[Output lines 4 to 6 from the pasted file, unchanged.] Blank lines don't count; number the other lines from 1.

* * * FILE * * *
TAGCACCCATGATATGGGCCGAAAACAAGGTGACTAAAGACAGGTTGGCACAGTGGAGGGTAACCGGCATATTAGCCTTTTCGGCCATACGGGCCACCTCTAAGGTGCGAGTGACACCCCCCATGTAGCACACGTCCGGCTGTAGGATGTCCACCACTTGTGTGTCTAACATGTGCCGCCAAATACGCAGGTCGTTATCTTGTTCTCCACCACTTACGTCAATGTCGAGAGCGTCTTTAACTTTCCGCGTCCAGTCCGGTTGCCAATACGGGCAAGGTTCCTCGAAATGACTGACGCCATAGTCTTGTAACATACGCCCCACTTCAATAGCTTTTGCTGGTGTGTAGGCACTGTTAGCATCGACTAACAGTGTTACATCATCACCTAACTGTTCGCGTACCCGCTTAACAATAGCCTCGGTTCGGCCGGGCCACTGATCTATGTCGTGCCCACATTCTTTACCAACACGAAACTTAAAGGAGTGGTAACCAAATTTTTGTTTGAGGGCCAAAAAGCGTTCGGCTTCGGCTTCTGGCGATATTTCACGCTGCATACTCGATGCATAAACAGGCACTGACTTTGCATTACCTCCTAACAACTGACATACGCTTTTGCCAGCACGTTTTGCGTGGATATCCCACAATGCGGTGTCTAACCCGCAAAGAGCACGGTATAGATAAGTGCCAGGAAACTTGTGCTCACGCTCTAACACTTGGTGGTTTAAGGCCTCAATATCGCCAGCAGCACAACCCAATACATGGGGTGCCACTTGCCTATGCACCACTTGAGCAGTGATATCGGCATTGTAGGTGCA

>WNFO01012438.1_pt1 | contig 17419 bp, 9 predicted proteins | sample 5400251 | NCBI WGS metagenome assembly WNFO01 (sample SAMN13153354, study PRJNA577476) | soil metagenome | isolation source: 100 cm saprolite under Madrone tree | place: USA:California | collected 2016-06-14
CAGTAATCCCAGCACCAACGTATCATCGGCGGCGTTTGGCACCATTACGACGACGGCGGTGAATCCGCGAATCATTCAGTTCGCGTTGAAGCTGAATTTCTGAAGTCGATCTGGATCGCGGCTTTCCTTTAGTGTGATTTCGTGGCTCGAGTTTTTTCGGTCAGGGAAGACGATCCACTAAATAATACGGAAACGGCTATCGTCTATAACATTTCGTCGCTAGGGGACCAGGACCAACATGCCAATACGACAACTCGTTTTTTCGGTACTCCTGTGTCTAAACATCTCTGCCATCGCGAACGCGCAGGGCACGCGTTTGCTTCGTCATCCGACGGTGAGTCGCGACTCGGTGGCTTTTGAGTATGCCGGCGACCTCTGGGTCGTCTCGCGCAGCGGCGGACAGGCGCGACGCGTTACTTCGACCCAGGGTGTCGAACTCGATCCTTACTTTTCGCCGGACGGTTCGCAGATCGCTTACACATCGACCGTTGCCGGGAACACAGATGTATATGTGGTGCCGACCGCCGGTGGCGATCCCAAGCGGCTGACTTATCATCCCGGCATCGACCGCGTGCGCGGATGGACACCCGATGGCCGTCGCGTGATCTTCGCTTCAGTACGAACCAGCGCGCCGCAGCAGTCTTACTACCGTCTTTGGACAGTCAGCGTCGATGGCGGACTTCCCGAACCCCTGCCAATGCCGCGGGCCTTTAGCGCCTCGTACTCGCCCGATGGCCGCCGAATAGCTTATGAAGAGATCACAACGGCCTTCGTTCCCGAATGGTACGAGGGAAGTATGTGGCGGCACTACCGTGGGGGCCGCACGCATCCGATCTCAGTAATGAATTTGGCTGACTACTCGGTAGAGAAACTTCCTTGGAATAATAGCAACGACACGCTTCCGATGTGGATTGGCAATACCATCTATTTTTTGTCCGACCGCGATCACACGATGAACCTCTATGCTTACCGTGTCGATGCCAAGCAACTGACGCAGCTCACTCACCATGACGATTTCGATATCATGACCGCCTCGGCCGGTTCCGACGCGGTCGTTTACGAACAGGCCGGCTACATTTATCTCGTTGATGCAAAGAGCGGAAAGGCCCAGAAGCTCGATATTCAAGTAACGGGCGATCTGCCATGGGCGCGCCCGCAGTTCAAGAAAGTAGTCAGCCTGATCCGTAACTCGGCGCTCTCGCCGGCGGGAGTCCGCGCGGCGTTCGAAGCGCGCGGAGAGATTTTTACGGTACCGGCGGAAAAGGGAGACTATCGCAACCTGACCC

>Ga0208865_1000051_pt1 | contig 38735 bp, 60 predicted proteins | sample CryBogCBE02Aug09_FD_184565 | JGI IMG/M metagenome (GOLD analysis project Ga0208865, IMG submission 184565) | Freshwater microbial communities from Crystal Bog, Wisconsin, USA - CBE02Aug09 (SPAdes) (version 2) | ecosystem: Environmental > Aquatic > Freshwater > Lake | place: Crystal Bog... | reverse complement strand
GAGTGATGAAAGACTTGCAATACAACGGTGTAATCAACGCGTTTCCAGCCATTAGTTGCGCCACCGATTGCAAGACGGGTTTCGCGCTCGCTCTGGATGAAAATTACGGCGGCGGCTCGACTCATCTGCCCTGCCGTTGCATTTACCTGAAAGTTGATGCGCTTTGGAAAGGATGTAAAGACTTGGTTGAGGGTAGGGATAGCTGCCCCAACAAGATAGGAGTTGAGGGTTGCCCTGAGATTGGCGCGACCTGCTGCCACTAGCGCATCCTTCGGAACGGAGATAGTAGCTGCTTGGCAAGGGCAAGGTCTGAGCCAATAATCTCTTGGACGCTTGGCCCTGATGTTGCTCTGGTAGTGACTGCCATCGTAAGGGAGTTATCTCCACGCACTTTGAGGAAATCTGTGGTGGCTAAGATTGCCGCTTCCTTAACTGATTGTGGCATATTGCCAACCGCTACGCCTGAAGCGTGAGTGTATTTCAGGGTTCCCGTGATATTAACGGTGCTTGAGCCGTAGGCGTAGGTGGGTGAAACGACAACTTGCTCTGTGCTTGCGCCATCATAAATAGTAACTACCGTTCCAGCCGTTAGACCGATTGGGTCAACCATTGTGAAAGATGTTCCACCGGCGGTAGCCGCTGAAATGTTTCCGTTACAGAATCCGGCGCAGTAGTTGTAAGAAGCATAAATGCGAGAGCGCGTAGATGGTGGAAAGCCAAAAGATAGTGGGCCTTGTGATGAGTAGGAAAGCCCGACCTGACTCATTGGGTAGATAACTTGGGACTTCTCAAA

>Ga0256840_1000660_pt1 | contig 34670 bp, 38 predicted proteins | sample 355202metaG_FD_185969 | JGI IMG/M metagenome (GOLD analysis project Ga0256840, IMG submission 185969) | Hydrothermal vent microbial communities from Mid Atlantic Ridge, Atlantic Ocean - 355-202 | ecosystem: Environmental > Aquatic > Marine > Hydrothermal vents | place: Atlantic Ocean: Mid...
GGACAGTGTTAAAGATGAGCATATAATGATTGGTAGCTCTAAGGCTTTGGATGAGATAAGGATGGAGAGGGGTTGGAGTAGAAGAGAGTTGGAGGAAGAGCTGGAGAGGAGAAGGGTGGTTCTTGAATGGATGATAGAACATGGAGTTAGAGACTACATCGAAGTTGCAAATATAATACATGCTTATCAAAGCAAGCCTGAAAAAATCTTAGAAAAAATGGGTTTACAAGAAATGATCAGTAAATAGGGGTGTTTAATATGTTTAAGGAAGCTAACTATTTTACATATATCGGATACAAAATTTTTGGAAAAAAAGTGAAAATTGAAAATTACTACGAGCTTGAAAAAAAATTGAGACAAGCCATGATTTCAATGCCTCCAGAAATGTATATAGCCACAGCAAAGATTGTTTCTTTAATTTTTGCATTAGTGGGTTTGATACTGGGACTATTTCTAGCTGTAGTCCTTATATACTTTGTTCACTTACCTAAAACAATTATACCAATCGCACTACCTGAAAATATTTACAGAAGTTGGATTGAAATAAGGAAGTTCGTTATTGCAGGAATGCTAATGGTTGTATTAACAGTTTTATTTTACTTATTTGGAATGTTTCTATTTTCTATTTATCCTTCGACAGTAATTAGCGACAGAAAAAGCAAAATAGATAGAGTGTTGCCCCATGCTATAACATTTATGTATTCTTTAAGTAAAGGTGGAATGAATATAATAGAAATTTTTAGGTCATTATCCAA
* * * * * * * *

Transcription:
>Ga0208865_1000051_pt1 | contig 38735 bp, 60 predicted proteins | sample CryBogCBE02Aug09_FD_184565 | JGI IMG/M metagenome (GOLD analysis project Ga0208865, IMG submission 184565) | Freshwater microbial communities from Crystal Bog, Wisconsin, USA - CBE02Aug09 (SPAdes) (version 2) | ecosystem: Environmental > Aquatic > Freshwater > Lake | place: Crystal Bog... | reverse complement strand
GAGTGATGAAAGACTTGCAATACAACGGTGTAATCAACGCGTTTCCAGCCATTAGTTGCGCCACCGATTGCAAGACGGGTTTCGCGCTCGCTCTGGATGAAAATTACGGCGGCGGCTCGACTCATCTGCCCTGCCGTTGCATTTACCTGAAAGTTGATGCGCTTTGGAAAGGATGTAAAGACTTGGTTGAGGGTAGGGATAGCTGCCCCAACAAGATAGGAGTTGAGGGTTGCCCTGAGATTGGCGCGACCTGCTGCCACTAGCGCATCCTTCGGAACGGAGATAGTAGCTGCTTGGCAAGGGCAAGGTCTGAGCCAATAATCTCTTGGACGCTTGGCCCTGATGTTGCTCTGGTAGTGACTGCCATCGTAAGGGAGTTATCTCCACGCACTTTGAGGAAATCTGTGGTGGCTAAGATTGCCGCTTCCTTAACTGATTGTGGCATATTGCCAACCGCTACGCCTGAAGCGTGAGTGTATTTCAGGGTTCCCGTGATATTAACGGTGCTTGAGCCGTAGGCGTAGGTGGGTGAAACGACAACTTGCTCTGTGCTTGCGCCATCATAAATAGTAACTACCGTTCCAGCCGTTAGACCGATTGGGTCAACCATTGTGAAAGATGTTCCACCGGCGGTAGCCGCTGAAATGTTTCCGTTACAGAATCCGGCGCAGTAGTTGTAAGAAGCATAAATGCGAGAGCGCGTAGATGGTGGAAAGCCAAAAGATAGTGGGCCTTGTGATGAGTAGGAAAGCCCGACCTGACTCATTGGGTAGATAACTTGGGACTTCTCAAA

>Ga0256840_1000660_pt1 | contig 34670 bp, 38 predicted proteins | sample 355202metaG_FD_185969 | JGI IMG/M metagenome (GOLD analysis project Ga0256840, IMG submission 185969) | Hydrothermal vent microbial communities from Mid Atlantic Ridge, Atlantic Ocean - 355-202 | ecosystem: Environmental > Aquatic > Marine > Hydrothermal vents | place: Atlantic Ocean: Mid...